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Retirement

5 Ways to Plan for Early Retirement

After decades of hard work, many people are thrilled by the prospect of early retirement. It is possible for almost anyone, if you are willing to do some planning. However, because the planning often begins when you are still years away from retiring, it can be difficult. Follow these five rules to set yourself up for early retirement. Save Money Now Even though retirement may seem incredibly far off, it is important to start saving money now, especially if you want to retire early. Do not wait to start until you are only a handful of years away from retiring. Cut...

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Gain Flexibility in Your Investments with a 401(k) Rollover

When your company offers a 401(k), it’s a convenient way to invest and plan for retirement. However, there’s a limit to how you can invest in a 401(k), so it’s better to roll over your 401(k) into an IRA account, preferably a Roth IRA. Some reasons to do a 401(k) rollover include: Lower fees Less taxes More ways to invest Benefits of a 401(k) Rollover Lower Fees Some 401(k)s that come from employers charge hefty administrative fees. It’s not enough to turn people away from using it, but it can add up. Plus, there are better options out there, such as an IRA....

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Converting Your IRA to a Roth IRA

One of the most important things to do throughout your career is to plan for retirement. When you set up your retirement account, there are two Individual Retirement Account (IRA) options: a traditional IRA and a Roth IRA. Some people start with traditional IRAs and switch to a Roth account later. Both have advantages and disadvantages, but there are several benefits of a Roth account that may be worth the switch. Traditional vs. Roth IRAs A traditional IRA is better suited for people who want tax deductions on their contributions and then pay the tax when they take withdrawals. The Pros of a...

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How to Maximize Your Roth IRA Contributions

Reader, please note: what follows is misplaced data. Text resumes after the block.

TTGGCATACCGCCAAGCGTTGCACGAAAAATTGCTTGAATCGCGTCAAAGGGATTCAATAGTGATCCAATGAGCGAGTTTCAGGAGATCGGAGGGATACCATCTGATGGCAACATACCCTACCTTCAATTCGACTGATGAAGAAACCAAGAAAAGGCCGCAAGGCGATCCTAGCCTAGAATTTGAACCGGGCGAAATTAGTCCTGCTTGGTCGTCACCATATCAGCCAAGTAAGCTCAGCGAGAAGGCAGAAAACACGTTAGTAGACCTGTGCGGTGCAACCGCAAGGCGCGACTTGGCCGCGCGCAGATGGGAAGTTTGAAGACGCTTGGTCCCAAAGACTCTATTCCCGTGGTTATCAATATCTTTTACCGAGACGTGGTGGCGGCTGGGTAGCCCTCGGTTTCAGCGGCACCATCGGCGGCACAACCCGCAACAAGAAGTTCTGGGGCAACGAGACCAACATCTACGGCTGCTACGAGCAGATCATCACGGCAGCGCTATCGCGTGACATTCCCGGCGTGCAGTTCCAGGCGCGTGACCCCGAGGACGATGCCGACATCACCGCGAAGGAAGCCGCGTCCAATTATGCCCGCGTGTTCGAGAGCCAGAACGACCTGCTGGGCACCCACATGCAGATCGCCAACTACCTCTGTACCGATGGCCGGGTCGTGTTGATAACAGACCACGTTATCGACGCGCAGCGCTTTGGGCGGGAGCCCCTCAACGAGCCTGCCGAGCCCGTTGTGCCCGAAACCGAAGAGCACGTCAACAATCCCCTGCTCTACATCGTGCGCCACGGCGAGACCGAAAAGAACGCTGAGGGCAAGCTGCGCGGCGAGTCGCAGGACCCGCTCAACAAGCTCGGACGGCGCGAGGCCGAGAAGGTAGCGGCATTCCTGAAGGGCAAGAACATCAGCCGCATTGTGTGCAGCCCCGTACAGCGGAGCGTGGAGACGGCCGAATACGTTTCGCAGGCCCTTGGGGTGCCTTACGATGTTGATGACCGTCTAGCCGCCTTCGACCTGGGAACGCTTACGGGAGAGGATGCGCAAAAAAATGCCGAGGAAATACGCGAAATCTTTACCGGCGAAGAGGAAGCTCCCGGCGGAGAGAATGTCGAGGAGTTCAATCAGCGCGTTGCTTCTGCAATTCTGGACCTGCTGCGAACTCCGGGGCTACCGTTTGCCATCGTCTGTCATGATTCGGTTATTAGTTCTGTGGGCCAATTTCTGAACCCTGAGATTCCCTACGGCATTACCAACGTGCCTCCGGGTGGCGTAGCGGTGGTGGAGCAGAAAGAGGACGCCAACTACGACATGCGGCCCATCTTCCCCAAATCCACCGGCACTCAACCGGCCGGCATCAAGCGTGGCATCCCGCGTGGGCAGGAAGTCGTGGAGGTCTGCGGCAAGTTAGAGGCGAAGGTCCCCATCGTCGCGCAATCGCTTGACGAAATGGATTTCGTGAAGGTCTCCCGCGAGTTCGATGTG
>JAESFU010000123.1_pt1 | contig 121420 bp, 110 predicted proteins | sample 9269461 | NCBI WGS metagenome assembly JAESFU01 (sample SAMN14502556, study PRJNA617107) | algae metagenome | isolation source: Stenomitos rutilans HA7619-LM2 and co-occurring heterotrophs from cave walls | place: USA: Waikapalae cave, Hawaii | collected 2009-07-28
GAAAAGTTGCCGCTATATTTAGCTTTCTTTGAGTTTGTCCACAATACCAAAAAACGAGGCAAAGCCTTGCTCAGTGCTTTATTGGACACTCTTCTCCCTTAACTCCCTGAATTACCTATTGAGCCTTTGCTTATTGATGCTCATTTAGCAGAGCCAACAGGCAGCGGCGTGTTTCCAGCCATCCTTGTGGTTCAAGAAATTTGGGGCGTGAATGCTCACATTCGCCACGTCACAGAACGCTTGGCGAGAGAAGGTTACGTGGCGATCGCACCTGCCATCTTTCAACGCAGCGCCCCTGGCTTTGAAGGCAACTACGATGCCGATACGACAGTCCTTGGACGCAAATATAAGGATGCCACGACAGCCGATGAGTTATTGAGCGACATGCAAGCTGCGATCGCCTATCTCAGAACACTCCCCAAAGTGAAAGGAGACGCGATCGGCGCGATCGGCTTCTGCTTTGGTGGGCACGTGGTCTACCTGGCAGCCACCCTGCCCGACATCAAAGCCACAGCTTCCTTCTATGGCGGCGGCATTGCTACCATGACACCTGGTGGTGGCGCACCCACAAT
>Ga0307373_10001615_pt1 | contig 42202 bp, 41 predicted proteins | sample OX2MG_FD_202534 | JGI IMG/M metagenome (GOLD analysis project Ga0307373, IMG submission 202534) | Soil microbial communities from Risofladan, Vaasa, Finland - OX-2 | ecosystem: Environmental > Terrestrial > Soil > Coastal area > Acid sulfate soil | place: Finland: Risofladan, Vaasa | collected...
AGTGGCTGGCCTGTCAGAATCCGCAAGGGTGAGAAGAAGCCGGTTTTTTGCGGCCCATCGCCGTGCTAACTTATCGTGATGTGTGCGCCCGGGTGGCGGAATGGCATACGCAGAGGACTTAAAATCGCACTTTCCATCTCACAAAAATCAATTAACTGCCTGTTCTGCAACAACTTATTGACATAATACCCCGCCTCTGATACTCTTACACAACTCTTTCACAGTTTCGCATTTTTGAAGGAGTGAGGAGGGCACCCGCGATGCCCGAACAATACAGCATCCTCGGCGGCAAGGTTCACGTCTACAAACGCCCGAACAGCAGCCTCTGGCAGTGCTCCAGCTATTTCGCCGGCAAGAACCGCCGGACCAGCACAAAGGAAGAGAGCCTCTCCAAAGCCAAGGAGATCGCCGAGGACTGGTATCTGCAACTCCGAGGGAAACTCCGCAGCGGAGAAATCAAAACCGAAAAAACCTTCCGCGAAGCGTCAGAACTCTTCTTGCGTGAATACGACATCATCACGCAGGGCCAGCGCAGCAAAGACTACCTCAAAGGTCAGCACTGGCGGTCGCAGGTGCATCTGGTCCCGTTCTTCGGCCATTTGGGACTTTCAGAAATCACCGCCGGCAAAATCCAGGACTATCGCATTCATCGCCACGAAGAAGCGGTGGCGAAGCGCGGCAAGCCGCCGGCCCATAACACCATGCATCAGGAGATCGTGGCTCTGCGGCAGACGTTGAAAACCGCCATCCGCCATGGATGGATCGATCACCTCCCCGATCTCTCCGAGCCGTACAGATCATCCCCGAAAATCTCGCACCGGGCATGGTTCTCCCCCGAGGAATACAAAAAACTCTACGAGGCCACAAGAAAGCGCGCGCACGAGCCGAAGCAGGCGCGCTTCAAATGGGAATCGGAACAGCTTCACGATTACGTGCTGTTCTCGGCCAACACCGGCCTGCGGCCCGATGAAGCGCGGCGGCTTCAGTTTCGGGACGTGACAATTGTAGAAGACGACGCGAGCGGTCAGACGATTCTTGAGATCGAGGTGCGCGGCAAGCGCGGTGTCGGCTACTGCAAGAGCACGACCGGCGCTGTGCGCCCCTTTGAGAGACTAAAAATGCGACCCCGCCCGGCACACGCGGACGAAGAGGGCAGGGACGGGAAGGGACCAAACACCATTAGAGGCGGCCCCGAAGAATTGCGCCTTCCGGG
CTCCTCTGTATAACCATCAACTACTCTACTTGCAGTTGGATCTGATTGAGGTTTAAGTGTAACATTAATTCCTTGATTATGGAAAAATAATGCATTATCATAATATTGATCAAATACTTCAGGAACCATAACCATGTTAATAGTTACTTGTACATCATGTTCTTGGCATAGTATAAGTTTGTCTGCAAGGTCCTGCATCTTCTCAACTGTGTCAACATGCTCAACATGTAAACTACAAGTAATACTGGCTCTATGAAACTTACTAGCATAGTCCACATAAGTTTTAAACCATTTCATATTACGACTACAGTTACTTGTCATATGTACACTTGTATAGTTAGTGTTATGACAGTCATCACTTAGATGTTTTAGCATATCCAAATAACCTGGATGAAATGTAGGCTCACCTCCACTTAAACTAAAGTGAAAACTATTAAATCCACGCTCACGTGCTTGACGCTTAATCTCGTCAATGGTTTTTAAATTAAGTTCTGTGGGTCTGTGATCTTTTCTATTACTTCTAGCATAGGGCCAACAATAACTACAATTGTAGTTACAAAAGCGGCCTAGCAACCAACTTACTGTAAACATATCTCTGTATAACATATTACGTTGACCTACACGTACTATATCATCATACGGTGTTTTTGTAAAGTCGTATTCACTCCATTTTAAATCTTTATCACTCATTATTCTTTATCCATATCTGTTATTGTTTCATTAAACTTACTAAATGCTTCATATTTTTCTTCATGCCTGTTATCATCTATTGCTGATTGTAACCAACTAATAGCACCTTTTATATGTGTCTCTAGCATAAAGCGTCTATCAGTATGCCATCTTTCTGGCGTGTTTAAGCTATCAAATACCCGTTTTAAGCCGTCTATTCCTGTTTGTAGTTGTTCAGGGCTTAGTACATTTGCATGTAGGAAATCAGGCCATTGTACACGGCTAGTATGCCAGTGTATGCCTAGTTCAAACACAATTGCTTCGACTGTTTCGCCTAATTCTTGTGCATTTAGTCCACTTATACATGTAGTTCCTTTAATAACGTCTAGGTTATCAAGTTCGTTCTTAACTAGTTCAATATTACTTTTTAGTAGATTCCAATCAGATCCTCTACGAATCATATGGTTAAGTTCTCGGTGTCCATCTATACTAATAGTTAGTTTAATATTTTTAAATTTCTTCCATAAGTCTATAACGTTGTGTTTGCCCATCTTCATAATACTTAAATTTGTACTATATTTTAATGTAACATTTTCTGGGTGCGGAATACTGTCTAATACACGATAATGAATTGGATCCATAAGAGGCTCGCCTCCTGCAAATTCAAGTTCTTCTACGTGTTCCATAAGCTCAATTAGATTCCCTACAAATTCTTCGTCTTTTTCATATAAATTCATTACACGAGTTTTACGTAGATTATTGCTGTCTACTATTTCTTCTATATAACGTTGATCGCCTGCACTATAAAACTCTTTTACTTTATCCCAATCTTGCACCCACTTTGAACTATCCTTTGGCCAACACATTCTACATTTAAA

Many people are unaware of the importance of healthy spending and saving habits, as well as how to set up and contribute to an IRA account. When it comes to retirement planning, an IRA account is essential for saving money and building wealth. A Roth IRA account allows you to contribute $5,500 annually and up to $6,500 if you’re over 50. Although there are limitations on how much money you can put into your account, there are strategies you can utilize to make the most out of your Roth account. Convert Other Assets into Your Roth IRA There may be a limit on...

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Do Roth Conversions Satisfy Required Minimum Distributions?

As the likelihood of higher tax rates increases, many proactive investors are looking to the Roth Conversion as a way to protect their retirement assets and plan for retirement. As they do so, one question sometimes arises: Does the amount that you convert to a Roth IRA count towards the Required Minimum Distribution?  The short answer is no. Here is an example: Let’s say you want to shift $30,000 from your IRA to your Roth in a given year. Let’s also say that in that same year, you have a Required Minimum Distribution of $20,000. Before you can do any Roth...

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Tax Benefits of Rolling Your 401(k) Into an IRA